It’s difficult to get an accurate read on the nations psychological state right now. It depends on the day, on what’s read or seen in the news. On one hand, we are all experiencing a powerful movement of national solidarity. Millions are responding to the COVID-19 pandemic with grace and generosity. People everywhere are taking precautions to protect the weak, exhibiting acts of kindness among strangers, checking in on friends, spending time together as families, and volunteering to deliver food and medical supplies. Companies are donating resources and expertise. Governments around the world are implementing economic measures to assist the economically vulnerable. We see people celebrate and encourage one another from balconies, through windows and on rooftops. The actions of so many during this pandemic illustrate the awe-inspiring resiliency of the human spirit.
On the other hand, we also see and feel the all-consuming anxiety, panic and fear that so many are experiencing. Some people are alone, their only connection to the outside world being the daily consumption of media coverage. Others are trapped in homes with violence, abuse or addiction. Families are faced with financial pressures as the result of lost jobs or reduced workloads. Every aspect of life has changed somehow. As mental health professionals, we witness the rapid unveiling of the status quo reap catastrophic consequences on the mental health of countless people. The pandemic spreads a feeling of fear, which registers in the neurons around the heart, lungs, and viscera. This reaction, while there to protect us, alters the nervous system and changes the way we see and perceive threat.
During this unprecedented time of uncertainty and fear, it is likely that mental health symptoms will be exacerbated. Those suffering from anxiety, depression, PTSD, substance abuse, and other chronic forms of mental illness are some of the most vulnerable right now. The lack of consistent support and a disrupted routine has led to increased loneliness, isolation and the potential for self-destructive behavior.
Anxiety sufferers are prone to catastrophizing. This can result in behaviors like panic-buying or compulsively checking the news, scrolling for something definitive that just won’t come. Human beings like certainty. We are hard-wired to want to know what is happening and to notice things that feel threatening to us. Our ability to assert control and plan our own lives is a pivotal element of human nature. Losing it can be a staggering loss.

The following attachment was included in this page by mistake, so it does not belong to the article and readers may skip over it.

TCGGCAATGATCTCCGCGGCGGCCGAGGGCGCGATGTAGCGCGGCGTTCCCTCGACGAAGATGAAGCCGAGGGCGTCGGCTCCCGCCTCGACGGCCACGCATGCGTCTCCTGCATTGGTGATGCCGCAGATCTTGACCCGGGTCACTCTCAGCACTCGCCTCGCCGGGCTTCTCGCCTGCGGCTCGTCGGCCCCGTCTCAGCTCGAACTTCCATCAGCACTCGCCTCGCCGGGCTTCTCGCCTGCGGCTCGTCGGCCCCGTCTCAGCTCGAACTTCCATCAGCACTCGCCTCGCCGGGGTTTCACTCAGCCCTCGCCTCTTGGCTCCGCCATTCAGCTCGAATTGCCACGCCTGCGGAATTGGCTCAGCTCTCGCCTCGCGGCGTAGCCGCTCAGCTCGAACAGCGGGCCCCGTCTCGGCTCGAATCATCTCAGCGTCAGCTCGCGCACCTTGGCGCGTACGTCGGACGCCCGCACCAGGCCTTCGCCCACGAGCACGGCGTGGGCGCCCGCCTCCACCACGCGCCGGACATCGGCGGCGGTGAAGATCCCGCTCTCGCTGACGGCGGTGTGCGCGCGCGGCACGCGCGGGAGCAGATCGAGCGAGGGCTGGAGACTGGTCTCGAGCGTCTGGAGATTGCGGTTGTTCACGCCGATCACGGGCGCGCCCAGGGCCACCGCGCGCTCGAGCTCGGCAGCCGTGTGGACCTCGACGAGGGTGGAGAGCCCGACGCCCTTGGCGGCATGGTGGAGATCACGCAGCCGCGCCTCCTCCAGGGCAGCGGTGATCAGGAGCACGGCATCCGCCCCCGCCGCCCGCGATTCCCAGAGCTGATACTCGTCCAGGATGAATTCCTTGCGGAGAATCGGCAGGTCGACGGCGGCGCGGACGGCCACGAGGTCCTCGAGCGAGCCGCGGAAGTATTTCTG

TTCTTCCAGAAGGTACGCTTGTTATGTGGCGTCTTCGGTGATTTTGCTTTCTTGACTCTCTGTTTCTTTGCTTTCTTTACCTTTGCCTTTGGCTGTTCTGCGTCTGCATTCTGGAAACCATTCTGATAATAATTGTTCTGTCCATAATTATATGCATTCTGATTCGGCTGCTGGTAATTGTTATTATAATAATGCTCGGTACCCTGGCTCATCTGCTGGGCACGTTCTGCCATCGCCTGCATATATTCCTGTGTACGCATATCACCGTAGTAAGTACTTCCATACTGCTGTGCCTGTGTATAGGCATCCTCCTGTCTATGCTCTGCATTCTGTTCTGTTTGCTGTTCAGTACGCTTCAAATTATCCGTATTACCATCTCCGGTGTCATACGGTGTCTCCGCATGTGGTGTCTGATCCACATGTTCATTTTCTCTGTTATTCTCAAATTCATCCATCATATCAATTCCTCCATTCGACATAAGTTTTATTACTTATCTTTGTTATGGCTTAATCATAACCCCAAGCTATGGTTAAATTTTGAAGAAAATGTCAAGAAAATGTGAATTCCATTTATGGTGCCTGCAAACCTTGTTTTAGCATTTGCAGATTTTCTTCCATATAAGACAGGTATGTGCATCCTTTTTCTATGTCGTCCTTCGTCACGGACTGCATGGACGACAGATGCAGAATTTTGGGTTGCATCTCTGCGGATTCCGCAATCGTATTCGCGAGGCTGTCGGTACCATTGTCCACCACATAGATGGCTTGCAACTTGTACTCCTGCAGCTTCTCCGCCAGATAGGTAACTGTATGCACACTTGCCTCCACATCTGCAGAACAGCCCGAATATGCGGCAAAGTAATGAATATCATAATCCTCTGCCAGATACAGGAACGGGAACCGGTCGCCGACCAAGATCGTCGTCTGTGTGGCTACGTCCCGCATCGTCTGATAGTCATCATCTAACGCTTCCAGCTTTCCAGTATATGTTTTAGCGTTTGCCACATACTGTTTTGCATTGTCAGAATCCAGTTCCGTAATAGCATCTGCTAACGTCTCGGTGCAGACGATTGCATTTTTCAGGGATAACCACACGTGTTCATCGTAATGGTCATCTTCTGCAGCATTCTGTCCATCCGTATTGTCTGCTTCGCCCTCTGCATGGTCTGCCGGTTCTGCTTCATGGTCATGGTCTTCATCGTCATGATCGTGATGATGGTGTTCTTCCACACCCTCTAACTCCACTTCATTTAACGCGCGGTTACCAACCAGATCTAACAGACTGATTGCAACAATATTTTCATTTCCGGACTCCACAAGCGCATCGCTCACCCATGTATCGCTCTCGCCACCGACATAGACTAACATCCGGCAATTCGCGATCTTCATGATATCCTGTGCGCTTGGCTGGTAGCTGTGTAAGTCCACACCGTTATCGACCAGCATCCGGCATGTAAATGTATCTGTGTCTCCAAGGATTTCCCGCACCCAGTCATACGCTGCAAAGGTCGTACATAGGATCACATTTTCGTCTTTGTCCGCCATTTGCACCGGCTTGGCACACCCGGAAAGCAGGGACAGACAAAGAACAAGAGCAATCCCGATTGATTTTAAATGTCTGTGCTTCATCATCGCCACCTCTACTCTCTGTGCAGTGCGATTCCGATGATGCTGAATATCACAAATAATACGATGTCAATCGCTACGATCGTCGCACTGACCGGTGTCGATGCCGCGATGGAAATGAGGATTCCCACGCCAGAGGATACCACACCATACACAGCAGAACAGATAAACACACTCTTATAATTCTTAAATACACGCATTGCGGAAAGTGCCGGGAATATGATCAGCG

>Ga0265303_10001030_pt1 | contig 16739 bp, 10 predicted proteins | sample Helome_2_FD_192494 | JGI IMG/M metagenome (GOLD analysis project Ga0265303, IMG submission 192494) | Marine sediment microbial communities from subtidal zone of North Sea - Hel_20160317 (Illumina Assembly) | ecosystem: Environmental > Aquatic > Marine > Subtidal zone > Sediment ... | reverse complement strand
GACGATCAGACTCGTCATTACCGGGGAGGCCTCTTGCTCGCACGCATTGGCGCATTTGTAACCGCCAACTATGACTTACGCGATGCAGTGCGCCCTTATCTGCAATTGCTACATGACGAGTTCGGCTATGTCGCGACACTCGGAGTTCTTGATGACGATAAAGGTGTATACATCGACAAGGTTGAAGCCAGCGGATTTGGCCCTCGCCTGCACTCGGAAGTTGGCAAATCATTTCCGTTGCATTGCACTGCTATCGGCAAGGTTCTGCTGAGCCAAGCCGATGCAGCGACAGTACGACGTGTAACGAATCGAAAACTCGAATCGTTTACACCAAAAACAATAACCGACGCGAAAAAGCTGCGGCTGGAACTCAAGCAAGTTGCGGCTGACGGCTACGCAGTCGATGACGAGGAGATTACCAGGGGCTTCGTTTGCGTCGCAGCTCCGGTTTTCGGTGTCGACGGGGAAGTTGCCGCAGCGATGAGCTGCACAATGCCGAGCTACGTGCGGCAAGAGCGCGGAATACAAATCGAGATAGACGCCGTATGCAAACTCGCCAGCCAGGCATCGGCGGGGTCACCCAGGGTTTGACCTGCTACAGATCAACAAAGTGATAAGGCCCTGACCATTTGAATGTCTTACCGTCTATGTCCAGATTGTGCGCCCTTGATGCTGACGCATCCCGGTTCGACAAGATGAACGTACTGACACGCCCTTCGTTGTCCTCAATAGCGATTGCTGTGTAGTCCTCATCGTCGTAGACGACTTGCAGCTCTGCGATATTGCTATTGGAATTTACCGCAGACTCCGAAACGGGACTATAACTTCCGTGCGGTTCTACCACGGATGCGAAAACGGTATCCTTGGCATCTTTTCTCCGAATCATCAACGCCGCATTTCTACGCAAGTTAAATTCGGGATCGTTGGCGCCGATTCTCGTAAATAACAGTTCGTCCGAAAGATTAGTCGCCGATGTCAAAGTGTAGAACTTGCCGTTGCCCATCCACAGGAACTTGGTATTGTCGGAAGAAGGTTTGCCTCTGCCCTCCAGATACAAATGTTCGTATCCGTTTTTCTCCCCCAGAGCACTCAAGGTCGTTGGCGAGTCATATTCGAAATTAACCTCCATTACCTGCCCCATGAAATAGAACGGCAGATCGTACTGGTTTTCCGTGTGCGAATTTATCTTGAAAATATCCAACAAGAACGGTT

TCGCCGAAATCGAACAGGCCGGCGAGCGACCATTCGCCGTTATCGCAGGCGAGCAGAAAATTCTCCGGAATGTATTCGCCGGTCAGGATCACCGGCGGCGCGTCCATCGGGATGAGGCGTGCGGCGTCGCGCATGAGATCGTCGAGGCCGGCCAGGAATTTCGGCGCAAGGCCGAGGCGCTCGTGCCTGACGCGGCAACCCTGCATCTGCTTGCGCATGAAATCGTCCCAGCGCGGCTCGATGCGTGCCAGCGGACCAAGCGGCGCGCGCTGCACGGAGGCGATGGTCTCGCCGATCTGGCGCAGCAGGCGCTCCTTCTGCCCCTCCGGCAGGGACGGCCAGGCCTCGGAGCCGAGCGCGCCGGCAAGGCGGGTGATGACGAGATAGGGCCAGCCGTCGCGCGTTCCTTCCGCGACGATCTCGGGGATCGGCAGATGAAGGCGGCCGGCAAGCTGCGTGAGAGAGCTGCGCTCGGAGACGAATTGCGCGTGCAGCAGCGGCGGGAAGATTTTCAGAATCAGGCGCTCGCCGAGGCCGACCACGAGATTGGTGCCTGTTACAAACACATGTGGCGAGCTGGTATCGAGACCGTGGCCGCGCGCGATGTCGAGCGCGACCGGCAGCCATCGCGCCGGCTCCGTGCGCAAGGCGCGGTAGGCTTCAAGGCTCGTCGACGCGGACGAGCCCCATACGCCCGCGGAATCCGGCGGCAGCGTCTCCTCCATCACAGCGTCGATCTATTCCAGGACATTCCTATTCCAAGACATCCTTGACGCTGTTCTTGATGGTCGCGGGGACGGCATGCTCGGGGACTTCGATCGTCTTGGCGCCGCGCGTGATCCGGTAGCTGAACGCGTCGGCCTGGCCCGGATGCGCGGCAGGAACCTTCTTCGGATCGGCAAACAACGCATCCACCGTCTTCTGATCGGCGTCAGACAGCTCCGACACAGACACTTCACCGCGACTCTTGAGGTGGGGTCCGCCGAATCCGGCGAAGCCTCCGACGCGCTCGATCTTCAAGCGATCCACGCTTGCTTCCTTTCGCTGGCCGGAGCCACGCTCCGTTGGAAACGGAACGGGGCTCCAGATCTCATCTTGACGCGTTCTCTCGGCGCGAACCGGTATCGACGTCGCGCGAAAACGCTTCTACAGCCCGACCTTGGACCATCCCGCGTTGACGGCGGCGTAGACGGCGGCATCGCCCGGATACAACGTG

Most of us know the emotional components of depression; sadness, irritability, emptiness and exhaustion. Given certain conditions these experiences take over the body and transform it; disrupting sleep, appetite and motivation. Depression sufferers may have a growing sense of hopelessness or become paralyzed by their fear, leading them to neglect themselves and their health. Loneliness and fear can also be triggers for suicidal thoughts.
It’s completely natural for this disruption and uncertainty to lead to increased symptoms of anxiety and depression. The most effective way to combat these symptoms is through relationships and connection; experiences of deep atonement with others that allow you to feel safe. It’s important to remember that being truly connected doesn’t require us to be physically together. Check in on one another. Creating these healing experiences takes intention. Acknowledge your emotions. Talk about what you are experiencing. Share your fears. Process what you are thinking and feeling. Ask for help and when you’re able, help others. Helping others cope with their stress is one way we are able to make our communities stronger.
Perhaps your worry is compounding- you are not only thinking about what is currently happening, but also projecting into the future. If you find yourself worrying about something that hasn’t happened, gently bring yourself back into the present moment. Notice the sights, sounds, tastes, and other sensory experiences in your immediate moment then name them. Engaging in mindfulness activities is one way to help stay grounded when things feel beyond your control.
Remember that everyone responds differently to crisis and that we’re all doing the best we can. Practice deep breathing and ground yourself in that breathing. Have a daily routine of self-care. Get outside in nature. Limit your family’s exposure to news coverage, including social media. Think about the things you have done in the past that have helped you to feel a sense of calm and stability.
If you find yourself pushed beyond your ability to cope, reach out to your primary care provider or contact a mental health professional. Above all, aim to be gentle with yourselves and those around you. We will get through this together.